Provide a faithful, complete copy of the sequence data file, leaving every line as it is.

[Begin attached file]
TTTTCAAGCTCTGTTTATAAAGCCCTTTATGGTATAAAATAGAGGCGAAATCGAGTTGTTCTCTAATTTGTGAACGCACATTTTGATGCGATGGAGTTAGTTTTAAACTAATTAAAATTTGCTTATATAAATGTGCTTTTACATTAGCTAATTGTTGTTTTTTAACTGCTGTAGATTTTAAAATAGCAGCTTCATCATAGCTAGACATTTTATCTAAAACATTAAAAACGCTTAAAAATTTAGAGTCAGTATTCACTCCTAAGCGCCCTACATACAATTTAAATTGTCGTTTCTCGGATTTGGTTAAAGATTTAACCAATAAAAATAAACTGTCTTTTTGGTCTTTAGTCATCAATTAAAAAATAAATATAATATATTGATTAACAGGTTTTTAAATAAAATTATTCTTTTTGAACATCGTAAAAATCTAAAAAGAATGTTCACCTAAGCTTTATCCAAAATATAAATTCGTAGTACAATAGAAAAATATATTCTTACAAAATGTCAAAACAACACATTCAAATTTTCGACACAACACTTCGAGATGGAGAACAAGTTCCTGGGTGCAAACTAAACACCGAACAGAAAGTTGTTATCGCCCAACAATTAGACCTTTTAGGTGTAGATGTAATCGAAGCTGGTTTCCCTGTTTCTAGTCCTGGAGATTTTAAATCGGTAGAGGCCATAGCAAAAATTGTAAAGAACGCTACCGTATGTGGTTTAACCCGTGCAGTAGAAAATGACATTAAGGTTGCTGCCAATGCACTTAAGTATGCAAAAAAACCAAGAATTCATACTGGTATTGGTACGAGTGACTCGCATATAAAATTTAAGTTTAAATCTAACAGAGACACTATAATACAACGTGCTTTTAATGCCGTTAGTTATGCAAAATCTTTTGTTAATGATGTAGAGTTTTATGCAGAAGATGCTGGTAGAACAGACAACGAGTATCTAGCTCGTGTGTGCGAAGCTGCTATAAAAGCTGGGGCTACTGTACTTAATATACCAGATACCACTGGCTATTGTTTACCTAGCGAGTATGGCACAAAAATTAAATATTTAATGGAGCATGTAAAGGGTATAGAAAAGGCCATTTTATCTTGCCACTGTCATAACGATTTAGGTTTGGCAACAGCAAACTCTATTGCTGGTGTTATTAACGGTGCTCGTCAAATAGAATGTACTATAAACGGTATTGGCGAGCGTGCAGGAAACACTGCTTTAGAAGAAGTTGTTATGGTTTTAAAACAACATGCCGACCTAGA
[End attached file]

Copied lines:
TTTTCAAGCTCTGTTTATAAAGCCCTTTATGGTATAAAATAGAGGCGAAATCGAGTTGTTCTCTAATTTGTGAACGCACATTTTGATGCGATGGAGTTAGTTTTAAACTAATTAAAATTTGCTTATATAAATGTGCTTTTACATTAGCTAATTGTTGTTTTTTAACTGCTGTAGATTTTAAAATAGCAGCTTCATCATAGCTAGACATTTTATCTAAAACATTAAAAACGCTTAAAAATTTAGAGTCAGTATTCACTCCTAAGCGCCCTACATACAATTTAAATTGTCGTTTCTCGGATTTGGTTAAAGATTTAACCAATAAAAATAAACTGTCTTTTTGGTCTTTAGTCATCAATTAAAAAATAAATATAATATATTGATTAACAGGTTTTTAAATAAAATTATTCTTTTTGAACATCGTAAAAATCTAAAAAGAATGTTCACCTAAGCTTTATCCAAAATATAAATTCGTAGTACAATAGAAAAATATATTCTTACAAAATGTCAAAACAACACATTCAAATTTTCGACACAACACTTCGAGATGGAGAACAAGTTCCTGGGTGCAAACTAAACACCGAACAGAAAGTTGTTATCGCCCAACAATTAGACCTTTTAGGTGTAGATGTAATCGAAGCTGGTTTCCCTGTTTCTAGTCCTGGAGATTTTAAATCGGTAGAGGCCATAGCAAAAATTGTAAAGAACGCTACCGTATGTGGTTTAACCCGTGCAGTAGAAAATGACATTAAGGTTGCTGCCAATGCACTTAAGTATGCAAAAAAACCAAGAATTCATACTGGTATTGGTACGAGTGACTCGCATATAAAATTTAAGTTTAAATCTAACAGAGACACTATAATACAACGTGCTTTTAATGCCGTTAGTTATGCAAAATCTTTTGTTAATGATGTAGAGTTTTATGCAGAAGATGCTGGTAGAACAGACAACGAGTATCTAGCTCGTGTGTGCGAAGCTGCTATAAAAGCTGGGGCTACTGTACTTAATATACCAGATACCACTGGCTATTGTTTACCTAGCGAGTATGGCACAAAAATTAAATATTTAATGGAGCATGTAAAGGGTATAGAAAAGGCCATTTTATCTTGCCACTGTCATAACGATTTAGGTTTGGCAACAGCAAACTCTATTGCTGGTGTTATTAACGGTGCTCGTCAAATAGAATGTACTATAAACGGTATTGGCGAGCGTGCAGGAAACACTGCTTTAGAAGAAGTTGTTATGGTTTTAAAACAACATGCCGACCTAGA